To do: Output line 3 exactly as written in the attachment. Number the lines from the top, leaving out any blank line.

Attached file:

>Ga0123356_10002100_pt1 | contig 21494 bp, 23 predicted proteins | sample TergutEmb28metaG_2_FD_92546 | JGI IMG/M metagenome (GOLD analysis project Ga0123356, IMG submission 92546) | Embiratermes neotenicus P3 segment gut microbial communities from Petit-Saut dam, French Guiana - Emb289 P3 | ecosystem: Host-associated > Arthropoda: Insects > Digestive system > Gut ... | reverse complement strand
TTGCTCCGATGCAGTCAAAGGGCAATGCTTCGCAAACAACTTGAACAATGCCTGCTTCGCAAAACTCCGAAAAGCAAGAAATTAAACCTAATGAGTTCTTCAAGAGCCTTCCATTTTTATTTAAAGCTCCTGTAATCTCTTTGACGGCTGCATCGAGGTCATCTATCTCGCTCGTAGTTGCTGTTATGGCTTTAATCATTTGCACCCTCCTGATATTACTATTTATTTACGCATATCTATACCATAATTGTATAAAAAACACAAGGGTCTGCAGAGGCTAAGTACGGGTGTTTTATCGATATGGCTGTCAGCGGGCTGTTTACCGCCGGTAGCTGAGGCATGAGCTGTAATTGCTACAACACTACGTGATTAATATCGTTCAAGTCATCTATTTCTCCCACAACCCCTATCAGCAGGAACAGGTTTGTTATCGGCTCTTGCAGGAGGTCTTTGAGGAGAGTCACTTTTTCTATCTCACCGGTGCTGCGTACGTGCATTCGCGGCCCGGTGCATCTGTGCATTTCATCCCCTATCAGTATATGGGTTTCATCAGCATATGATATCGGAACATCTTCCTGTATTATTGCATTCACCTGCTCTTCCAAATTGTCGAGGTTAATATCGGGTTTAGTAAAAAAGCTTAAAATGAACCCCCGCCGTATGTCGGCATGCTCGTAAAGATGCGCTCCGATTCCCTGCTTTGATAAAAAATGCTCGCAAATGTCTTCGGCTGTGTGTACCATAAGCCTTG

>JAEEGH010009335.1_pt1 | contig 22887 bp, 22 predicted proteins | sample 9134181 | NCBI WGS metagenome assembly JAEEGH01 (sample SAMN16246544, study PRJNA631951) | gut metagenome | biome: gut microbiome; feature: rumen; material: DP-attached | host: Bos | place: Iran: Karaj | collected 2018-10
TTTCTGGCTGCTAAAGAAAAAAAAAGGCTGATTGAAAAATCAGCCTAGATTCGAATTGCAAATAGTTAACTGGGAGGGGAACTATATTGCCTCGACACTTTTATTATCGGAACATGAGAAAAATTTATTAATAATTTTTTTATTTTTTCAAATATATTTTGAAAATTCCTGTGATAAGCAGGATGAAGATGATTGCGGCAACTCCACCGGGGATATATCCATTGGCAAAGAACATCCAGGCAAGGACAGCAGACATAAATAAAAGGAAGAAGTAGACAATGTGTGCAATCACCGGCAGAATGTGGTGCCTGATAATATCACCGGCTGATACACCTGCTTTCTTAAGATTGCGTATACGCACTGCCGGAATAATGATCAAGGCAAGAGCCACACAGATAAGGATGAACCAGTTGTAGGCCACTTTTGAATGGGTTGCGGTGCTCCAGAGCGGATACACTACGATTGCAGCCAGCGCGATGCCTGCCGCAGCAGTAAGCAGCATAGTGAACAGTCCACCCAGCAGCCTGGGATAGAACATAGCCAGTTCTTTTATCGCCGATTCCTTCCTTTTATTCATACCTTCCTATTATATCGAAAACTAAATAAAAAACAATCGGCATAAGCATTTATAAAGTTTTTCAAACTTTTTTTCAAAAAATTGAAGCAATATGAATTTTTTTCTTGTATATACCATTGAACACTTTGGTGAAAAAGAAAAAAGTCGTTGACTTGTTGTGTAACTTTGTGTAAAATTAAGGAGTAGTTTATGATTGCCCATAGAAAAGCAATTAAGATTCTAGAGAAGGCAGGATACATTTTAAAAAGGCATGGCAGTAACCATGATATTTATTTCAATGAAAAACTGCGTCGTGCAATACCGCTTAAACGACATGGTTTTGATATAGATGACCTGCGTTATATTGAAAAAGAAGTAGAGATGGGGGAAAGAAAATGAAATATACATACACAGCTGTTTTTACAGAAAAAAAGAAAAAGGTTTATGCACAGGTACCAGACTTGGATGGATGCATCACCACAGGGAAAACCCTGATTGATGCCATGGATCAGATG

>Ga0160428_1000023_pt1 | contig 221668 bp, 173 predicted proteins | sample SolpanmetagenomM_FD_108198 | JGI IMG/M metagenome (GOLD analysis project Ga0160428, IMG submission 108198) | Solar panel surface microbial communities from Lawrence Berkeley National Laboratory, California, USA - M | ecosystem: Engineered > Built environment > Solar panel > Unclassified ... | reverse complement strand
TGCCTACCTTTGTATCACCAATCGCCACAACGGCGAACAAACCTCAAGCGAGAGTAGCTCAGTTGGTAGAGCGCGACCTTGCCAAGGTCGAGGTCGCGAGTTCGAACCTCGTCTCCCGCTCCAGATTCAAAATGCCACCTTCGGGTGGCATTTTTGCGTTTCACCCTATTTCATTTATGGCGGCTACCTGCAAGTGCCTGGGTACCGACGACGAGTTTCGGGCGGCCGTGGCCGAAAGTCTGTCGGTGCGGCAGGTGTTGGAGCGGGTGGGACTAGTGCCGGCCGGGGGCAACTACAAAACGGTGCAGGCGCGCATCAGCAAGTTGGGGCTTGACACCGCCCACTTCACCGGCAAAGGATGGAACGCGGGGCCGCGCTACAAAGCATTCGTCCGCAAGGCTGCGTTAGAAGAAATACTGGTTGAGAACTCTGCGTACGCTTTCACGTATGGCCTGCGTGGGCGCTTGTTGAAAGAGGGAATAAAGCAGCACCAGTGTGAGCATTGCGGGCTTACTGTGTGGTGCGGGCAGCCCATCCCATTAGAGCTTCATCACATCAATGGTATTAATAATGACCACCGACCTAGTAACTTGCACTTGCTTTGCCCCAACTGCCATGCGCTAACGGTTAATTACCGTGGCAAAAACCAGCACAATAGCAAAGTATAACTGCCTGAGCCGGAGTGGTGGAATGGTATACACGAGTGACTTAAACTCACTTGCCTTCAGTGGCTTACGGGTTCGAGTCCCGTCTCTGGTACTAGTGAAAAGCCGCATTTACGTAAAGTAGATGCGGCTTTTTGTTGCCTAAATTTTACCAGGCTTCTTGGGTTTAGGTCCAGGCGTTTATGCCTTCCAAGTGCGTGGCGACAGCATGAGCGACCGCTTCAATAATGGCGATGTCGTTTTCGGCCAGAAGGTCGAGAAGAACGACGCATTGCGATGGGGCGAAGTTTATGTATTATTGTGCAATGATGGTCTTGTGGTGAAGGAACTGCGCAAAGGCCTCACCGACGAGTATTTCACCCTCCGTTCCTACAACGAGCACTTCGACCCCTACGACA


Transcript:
>JAEEGH010009335.1_pt1 | contig 22887 bp, 22 predicted proteins | sample 9134181 | NCBI WGS metagenome assembly JAEEGH01 (sample SAMN16246544, study PRJNA631951) | gut metagenome | biome: gut microbiome; feature: rumen; material: DP-attached | host: Bos | place: Iran: Karaj | collected 2018-10